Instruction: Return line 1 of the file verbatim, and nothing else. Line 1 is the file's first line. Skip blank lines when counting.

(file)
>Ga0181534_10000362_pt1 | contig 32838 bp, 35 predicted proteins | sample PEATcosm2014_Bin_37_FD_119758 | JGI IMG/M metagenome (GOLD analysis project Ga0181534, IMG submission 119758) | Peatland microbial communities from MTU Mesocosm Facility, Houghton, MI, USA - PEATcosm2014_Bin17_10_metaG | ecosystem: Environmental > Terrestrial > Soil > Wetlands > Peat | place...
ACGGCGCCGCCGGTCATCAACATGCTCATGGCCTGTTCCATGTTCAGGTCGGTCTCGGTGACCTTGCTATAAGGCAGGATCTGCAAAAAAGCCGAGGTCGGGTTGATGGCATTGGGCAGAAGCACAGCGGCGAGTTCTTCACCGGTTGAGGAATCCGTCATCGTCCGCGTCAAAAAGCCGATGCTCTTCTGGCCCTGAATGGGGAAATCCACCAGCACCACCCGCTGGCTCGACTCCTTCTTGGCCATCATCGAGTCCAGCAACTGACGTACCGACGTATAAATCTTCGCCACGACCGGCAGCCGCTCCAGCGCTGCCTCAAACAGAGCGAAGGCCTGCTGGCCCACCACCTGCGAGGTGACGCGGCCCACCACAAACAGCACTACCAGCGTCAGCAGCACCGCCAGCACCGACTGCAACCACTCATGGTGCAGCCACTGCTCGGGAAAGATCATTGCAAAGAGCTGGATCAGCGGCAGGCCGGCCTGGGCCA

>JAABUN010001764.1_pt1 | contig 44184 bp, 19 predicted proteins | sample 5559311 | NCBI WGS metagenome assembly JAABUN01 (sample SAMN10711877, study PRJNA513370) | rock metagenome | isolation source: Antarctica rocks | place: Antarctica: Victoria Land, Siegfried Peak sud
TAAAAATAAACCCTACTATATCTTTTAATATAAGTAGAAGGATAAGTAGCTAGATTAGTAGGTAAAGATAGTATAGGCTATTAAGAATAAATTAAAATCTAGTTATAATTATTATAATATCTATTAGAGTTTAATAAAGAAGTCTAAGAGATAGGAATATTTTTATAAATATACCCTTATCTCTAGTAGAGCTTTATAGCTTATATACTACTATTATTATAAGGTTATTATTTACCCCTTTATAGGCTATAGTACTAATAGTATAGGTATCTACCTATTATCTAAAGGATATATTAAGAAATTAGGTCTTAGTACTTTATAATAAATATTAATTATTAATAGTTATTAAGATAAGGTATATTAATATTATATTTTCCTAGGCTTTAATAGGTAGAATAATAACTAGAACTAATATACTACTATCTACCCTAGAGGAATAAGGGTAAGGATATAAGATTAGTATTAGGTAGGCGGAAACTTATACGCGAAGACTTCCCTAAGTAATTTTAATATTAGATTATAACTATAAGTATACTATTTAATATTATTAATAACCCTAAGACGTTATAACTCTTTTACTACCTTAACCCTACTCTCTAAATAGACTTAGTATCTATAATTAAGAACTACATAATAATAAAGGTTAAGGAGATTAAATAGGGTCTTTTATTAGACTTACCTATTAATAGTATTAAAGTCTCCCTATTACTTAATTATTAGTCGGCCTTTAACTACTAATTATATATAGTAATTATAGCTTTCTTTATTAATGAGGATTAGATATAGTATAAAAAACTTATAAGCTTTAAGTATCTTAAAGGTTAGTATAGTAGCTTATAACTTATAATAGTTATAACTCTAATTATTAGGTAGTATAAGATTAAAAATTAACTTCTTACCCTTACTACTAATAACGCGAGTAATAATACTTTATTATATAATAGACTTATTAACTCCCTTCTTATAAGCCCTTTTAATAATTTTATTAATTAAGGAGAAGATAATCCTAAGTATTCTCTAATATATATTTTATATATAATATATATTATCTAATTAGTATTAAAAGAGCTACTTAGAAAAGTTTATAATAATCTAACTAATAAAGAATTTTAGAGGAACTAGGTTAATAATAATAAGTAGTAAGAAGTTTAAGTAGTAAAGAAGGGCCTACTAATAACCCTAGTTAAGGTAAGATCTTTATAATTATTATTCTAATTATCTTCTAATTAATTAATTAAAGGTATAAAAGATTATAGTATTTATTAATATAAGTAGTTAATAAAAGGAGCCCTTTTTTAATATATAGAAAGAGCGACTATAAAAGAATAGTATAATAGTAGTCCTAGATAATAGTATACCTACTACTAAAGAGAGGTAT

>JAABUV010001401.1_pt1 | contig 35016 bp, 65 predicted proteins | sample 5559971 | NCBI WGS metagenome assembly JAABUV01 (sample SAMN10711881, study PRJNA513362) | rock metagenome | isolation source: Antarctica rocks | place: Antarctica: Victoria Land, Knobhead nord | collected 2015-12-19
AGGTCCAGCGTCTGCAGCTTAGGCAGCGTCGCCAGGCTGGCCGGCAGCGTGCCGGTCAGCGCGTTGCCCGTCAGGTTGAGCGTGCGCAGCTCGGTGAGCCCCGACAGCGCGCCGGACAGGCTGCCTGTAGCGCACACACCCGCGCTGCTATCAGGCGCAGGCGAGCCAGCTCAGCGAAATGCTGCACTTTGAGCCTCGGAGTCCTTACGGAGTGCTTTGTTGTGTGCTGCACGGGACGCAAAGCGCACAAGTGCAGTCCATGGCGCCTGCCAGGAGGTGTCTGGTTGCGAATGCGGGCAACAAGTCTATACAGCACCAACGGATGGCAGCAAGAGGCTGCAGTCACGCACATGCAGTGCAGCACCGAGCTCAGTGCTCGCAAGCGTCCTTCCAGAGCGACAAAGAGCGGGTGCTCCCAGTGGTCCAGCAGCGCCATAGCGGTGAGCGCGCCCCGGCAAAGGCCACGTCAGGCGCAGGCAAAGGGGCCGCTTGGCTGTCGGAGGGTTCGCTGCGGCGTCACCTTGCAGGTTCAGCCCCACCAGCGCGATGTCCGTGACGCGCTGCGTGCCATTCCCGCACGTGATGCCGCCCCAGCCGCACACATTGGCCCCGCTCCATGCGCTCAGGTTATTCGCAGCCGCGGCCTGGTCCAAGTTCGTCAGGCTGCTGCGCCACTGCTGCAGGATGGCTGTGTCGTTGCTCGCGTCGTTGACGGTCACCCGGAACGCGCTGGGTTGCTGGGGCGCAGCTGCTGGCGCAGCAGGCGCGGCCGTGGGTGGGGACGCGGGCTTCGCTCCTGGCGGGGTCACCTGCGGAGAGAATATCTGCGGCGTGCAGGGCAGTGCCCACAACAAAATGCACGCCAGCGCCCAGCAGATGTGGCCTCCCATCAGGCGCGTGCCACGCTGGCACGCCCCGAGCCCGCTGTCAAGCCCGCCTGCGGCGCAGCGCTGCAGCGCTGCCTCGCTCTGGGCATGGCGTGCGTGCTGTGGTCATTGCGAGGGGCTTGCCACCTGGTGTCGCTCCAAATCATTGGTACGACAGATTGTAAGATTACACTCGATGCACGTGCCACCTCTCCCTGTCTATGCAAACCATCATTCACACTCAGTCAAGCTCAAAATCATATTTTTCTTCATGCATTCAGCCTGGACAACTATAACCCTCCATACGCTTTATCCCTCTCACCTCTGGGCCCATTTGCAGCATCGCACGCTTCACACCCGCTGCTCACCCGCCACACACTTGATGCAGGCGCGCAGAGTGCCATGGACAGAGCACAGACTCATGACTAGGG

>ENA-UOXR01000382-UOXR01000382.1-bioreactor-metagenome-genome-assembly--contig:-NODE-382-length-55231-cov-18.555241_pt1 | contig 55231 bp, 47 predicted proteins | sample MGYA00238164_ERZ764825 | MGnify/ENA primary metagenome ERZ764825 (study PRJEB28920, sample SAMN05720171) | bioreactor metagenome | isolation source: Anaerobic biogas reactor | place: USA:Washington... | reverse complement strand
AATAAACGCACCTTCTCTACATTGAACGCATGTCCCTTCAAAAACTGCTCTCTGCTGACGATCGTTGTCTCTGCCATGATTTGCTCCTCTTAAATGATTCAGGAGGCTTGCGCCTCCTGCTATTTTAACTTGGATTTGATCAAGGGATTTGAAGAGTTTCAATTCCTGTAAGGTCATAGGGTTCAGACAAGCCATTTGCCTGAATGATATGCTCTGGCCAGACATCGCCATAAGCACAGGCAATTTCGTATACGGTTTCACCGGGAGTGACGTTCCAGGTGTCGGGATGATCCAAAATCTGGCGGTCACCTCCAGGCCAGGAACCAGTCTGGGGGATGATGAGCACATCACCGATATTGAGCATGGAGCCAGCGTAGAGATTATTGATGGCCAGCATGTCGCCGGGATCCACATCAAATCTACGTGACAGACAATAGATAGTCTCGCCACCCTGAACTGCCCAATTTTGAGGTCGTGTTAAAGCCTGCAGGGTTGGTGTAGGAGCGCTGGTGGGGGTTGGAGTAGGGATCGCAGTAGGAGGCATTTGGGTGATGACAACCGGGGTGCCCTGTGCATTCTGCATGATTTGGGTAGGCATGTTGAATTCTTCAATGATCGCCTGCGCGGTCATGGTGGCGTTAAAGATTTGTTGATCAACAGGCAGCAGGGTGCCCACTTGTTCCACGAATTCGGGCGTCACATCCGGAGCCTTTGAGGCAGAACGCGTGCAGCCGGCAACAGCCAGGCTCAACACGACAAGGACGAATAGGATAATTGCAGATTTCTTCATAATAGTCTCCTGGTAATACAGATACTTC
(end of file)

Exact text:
>Ga0181534_10000362_pt1 | contig 32838 bp, 35 predicted proteins | sample PEATcosm2014_Bin_37_FD_119758 | JGI IMG/M metagenome (GOLD analysis project Ga0181534, IMG submission 119758) | Peatland microbial communities from MTU Mesocosm Facility, Houghton, MI, USA - PEATcosm2014_Bin17_10_metaG | ecosystem: Environmental > Terrestrial > Soil > Wetlands > Peat | place...